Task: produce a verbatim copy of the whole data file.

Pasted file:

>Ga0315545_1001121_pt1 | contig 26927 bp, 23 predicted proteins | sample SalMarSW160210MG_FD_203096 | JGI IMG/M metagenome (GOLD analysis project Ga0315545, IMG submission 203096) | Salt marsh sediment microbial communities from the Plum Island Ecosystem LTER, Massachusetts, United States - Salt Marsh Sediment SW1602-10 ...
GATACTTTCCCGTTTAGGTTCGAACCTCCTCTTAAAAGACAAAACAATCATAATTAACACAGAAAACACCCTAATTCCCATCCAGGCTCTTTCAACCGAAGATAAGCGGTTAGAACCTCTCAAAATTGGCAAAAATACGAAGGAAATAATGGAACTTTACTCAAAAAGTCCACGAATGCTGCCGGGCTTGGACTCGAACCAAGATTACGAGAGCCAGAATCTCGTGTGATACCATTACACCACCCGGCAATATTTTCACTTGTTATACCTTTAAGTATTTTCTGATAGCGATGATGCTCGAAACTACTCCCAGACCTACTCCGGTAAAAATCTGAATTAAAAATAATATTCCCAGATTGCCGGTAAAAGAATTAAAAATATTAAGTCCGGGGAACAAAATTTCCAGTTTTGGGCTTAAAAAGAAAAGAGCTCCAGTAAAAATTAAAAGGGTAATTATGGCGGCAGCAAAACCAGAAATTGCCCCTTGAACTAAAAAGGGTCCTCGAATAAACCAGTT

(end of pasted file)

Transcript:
>Ga0315545_1001121_pt1 | contig 26927 bp, 23 predicted proteins | sample SalMarSW160210MG_FD_203096 | JGI IMG/M metagenome (GOLD analysis project Ga0315545, IMG submission 203096) | Salt marsh sediment microbial communities from the Plum Island Ecosystem LTER, Massachusetts, United States - Salt Marsh Sediment SW1602-10 ...
GATACTTTCCCGTTTAGGTTCGAACCTCCTCTTAAAAGACAAAACAATCATAATTAACACAGAAAACACCCTAATTCCCATCCAGGCTCTTTCAACCGAAGATAAGCGGTTAGAACCTCTCAAAATTGGCAAAAATACGAAGGAAATAATGGAACTTTACTCAAAAAGTCCACGAATGCTGCCGGGCTTGGACTCGAACCAAGATTACGAGAGCCAGAATCTCGTGTGATACCATTACACCACCCGGCAATATTTTCACTTGTTATACCTTTAAGTATTTTCTGATAGCGATGATGCTCGAAACTACTCCCAGACCTACTCCGGTAAAAATCTGAATTAAAAATAATATTCCCAGATTGCCGGTAAAAGAATTAAAAATATTAAGTCCGGGGAACAAAATTTCCAGTTTTGGGCTTAAAAAGAAAAGAGCTCCAGTAAAAATTAAAAGGGTAATTATGGCGGCAGCAAAACCAGAAATTGCCCCTTGAACTAAAAAGGGTCCTCGAATAAACCAGTT